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Dorian ‘Doc’ Paskowitz: a maverick among surfing peers, a singular story in the surfing world

Dorian "Doc" Paskowitz, 1921-2014. Photo: Art Brewer
Dorian “Doc” Paskowitz, 1921-2014. Photo: Art Brewer

By Jim Kempton

An icon of the surf culture has left us. Dorian “Doc” Paskowitz, a giant among the pioneers of modern 20th Century surfing died peacefully in his sleep at age 93.

Summarizing the man is a task not easily condensed. What can be definitively said about Doc is that he was an exceptionally unique individual in the surfing world. Maybe even the whole world. Perhaps the universe, who knows? It is unlikely that there will ever be a story like the one Doc crafted with his life—inimitable, fascinating; almost Biblical. Which is appropriate considering he was a Jewish-born healer/teacher/poet/warrior/philosopher king of his Aquarian realm who spent most of his life wandering in search of the promised land of surf and honey—and probably should be considered one of surfing’s kings, if there were such designations.

For most surfers, the basic story of Doc and the Paskowitz family has been chronicled many times in many places. Born into a Russian Jewish immigrant family in 1921 in Galveston, Texas; graduate of Stanford Medical School, falls in love with surfing, falls in love with Juliette, sires nine children; decides the medical profession is not his passion, visits his roots in Israel, introduces surfing there in 1956, returns to California; moves whole family into the oversized camper and spends the next 25 years living (and helping to invent) the surfing bohemian lifestyle as the 11 family members travel together along America’s beaches; operating the first overnight surf camps to support themselves while living the life most young surfers of the era considered a paradisiacal carefree existence, surfing and beachcombing California’s best surf spots.

If this description sounds like a made-for-Hollywood screenplay, it was. A 2007 documentary film Surfwise chronicled the Paskowitz family saga which met with overwhelmingly positive reviews and a short but brilliant theatrical run.

But the story is a much deeper one and Doc was a much deeper human than the simple tale would indicate. As the film documentary illuminates (and as many of us close to the family already knew) all was not perfect in paradise. Doc struggled financially. His children, while living what most kids their age would consider seventh heaven, never got the formal education many of them wished for. Yet for all of that, few offspring love their father more than this clan. And as amazing as it would seem in the hyper-competitive 21st Century, the eight brothers and their sister have been remarkably successful in a surprising range of careers—musicians, gourmet chefs, surf brand moguls, teachers, artists, surf champions, philanthropists, coaches and businessmen.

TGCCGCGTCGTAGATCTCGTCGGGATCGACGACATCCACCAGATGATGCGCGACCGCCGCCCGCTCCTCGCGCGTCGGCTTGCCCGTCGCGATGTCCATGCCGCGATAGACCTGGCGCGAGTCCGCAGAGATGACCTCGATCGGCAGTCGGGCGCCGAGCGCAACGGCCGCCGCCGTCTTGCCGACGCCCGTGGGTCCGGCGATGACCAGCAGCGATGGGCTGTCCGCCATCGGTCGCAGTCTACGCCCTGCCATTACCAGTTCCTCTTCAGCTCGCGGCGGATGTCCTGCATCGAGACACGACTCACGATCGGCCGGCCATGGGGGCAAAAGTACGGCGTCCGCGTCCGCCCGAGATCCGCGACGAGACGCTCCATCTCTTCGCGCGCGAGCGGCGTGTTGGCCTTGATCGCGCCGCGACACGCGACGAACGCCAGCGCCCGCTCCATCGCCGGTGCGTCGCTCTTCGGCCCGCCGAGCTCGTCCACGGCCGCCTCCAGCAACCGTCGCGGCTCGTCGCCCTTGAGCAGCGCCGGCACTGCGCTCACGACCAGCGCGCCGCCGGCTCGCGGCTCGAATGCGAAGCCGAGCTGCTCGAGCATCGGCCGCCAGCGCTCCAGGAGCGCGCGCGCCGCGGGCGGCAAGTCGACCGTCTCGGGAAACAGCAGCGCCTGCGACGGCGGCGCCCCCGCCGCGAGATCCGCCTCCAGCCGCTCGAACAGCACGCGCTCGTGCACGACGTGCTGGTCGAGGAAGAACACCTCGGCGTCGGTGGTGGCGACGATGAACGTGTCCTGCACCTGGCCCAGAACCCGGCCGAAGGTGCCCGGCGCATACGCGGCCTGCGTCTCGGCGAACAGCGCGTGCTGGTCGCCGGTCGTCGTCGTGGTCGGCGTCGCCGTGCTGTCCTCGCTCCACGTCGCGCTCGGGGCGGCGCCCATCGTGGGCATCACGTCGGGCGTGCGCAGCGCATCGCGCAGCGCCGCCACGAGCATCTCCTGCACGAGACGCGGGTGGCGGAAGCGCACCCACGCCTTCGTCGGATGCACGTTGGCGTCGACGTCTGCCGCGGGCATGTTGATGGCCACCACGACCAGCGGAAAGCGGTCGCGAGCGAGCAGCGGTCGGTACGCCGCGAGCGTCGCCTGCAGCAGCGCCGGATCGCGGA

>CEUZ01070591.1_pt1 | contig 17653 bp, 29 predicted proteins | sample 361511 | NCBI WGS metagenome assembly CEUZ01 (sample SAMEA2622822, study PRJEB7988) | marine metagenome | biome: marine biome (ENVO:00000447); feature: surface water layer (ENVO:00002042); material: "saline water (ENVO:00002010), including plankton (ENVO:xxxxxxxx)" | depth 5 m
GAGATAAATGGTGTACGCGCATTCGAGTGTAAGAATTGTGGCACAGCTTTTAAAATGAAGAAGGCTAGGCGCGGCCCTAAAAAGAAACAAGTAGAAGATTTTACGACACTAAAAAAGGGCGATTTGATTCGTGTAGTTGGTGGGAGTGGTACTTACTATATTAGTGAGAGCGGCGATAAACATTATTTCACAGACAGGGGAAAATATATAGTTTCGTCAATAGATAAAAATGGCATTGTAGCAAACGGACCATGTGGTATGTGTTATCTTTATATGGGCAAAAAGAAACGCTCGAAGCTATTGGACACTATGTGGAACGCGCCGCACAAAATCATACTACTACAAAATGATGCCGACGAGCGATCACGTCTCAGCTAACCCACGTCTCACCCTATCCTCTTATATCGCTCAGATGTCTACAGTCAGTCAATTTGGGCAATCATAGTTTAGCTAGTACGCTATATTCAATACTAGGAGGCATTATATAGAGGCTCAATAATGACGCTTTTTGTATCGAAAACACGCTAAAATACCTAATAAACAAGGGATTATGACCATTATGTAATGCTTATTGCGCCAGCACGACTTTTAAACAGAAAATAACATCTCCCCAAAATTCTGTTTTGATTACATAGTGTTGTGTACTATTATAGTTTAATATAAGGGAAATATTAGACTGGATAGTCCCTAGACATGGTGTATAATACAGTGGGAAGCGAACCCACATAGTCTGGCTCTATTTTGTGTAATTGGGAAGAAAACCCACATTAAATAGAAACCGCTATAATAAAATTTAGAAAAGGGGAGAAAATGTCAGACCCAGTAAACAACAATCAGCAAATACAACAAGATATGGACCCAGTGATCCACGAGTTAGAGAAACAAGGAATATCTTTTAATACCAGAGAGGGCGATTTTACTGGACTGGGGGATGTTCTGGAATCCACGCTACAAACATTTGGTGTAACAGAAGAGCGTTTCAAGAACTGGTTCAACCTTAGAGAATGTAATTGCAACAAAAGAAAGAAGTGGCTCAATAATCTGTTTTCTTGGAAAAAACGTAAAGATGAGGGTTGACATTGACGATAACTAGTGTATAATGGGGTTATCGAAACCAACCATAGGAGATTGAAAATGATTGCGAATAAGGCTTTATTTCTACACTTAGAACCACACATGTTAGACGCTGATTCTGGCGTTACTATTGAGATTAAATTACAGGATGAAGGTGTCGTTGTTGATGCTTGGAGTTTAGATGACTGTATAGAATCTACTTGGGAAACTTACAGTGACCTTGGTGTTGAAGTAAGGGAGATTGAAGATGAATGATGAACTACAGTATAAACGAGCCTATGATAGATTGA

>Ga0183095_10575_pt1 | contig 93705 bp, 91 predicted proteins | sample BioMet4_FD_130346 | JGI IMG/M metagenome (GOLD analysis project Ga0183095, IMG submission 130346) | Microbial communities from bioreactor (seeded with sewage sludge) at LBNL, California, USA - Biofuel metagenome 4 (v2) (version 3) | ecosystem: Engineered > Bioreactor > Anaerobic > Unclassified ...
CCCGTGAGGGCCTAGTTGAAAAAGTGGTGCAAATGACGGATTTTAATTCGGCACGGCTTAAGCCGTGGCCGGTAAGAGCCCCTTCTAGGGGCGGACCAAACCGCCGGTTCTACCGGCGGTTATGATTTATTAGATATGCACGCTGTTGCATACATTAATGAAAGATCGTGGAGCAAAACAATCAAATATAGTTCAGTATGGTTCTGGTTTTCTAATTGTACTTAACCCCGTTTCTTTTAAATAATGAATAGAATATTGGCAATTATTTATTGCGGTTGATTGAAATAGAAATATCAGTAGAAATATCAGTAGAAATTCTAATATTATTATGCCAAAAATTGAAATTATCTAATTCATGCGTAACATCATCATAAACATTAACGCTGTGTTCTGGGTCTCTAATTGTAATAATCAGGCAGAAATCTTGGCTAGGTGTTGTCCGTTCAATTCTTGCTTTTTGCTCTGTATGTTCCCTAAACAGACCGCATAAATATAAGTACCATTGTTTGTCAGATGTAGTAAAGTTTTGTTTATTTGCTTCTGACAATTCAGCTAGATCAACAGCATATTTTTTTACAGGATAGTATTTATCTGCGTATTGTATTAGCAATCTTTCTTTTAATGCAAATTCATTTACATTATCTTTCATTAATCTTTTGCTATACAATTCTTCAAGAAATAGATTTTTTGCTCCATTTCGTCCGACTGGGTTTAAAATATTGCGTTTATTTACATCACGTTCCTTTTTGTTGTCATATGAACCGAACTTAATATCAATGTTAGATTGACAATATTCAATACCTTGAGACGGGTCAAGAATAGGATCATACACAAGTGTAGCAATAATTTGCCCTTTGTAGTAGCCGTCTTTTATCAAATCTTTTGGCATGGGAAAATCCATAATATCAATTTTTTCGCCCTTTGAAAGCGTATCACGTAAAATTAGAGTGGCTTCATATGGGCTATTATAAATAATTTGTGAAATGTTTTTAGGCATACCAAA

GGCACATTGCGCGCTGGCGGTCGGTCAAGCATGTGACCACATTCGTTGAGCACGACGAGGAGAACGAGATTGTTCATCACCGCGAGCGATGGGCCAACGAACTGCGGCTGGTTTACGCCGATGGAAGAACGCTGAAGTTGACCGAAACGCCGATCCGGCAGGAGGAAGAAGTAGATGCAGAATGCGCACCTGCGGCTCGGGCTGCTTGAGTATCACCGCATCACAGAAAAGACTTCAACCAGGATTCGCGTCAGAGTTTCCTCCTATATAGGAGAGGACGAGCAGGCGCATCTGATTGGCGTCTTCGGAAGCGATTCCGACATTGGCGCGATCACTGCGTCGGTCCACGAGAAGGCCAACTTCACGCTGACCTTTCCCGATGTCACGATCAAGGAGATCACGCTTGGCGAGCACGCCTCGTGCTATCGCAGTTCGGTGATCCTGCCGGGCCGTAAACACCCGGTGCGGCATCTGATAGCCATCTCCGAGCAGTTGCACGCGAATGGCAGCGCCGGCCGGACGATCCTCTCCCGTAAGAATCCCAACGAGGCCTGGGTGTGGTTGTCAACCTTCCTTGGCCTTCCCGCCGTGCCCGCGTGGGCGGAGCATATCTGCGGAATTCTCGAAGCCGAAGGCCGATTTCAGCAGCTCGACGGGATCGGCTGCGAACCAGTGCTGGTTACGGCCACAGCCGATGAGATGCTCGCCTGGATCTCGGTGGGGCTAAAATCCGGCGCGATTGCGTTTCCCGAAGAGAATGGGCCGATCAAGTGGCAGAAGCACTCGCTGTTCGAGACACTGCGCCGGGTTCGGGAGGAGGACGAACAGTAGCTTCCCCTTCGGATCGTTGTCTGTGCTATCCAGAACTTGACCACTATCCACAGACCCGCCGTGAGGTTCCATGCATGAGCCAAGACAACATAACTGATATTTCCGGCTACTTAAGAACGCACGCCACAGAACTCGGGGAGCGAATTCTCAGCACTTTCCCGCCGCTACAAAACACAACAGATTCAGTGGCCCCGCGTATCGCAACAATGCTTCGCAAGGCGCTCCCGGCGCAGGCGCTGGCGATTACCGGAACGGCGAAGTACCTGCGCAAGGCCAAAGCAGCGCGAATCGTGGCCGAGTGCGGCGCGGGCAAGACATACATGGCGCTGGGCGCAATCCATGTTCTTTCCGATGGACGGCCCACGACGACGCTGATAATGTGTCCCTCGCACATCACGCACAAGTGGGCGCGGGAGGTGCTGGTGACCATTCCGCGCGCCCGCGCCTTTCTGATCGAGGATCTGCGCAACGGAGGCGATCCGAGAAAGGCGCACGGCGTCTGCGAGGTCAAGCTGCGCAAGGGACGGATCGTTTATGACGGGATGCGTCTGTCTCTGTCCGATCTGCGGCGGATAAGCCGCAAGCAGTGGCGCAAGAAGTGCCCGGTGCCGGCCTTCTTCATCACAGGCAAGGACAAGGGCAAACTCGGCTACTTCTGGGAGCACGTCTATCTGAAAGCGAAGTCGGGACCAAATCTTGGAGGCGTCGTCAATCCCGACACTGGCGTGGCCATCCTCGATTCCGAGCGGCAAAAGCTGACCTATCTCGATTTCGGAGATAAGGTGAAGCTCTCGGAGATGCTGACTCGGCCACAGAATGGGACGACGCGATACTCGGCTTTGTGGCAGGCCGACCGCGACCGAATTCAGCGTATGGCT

Before Stanford, Israel or Juliette, Doc was a San Diego City lifeguard from 1937 to 1941, a free spirit and early surf pioneer, establishing spots like San Onofre and Malibu as sacred locales reflecting the new alternative lifestyle surfers were inventing.

I first met Doc in 1975. Always teaching and preaching the value of health and the connection to surfers, Doc later wrote a column for me at Surfer Magazine about health and surfing. That subject remained a passionate theme throughout his life.

While on family sojourns to the Big Island, East Coast and Oahu, Doc did stints as a physician, college professor and author. And although he didn’t invent the genre, it would be safe to say that the Paskowitz surf camp serves as a model for almost everything that would come after it, in the form of surf instruction.

Dorian "Doc" Paskowitz, 1921-2014. Photo: Art Brewer
Dorian “Doc” Paskowitz, 1921-2014. Photo: Art Brewer

Ardently dedicated to peace and how surfing is a method of achieving it, Doc co-founded the nonprofit organization Surfing 4 Peace in 2007. With Kelly Slater (who is of Syrian ethnicity) Doc and his family brought surfers from both sides of the Middle-Eastern conflict together to show the unity surfing can achieve and to support the sport in Gaza.

It could be said that Doc’s philosophy was simple and he simply chose to lead a simple life. But in fact, his world view (whether you agreed or disagreed) was as complicated as modern life itself, and challenged the very tenets of America’s Puritan work ethic.

It could also be said that his loving wife Juliette is a saint—and that would not be far from the truth. Together they raised nine children, every one of them in some way as distinctive and remarkable as their parents. The conundrum of a man who defied all the conventions of his time and yet succeeded on some fundamental and simultaneously mythic level will be a conversation long into the new millennium.

In the end though, it is the simply matchless personality that was the hallmark of his life.

If the sparkle in the eyes and the grin on the face is the mark of a vital being, then Doc Paskowitz was the most vital man to grace our century, with a vivacity that was infectious and irresistible.

His joy of life was so notable that no one who ever met him could forget the way he spoke to you. Doc would always speak to people like they were 1. the most important person in the immediate region, 2. his best friend, and 3. as if the passionate point he was always about to make was crucial for you to pass on to the world at large—immediately.

As Maya Angelou so beautifully said “People will forget what you said, people will forget what you did, but people will never forget how you made them feel.” Doc Paskowitz made you feel good—grand in fact—inside and out. And no one who ever met him will ever forget it.

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About The Author Dana Point Times

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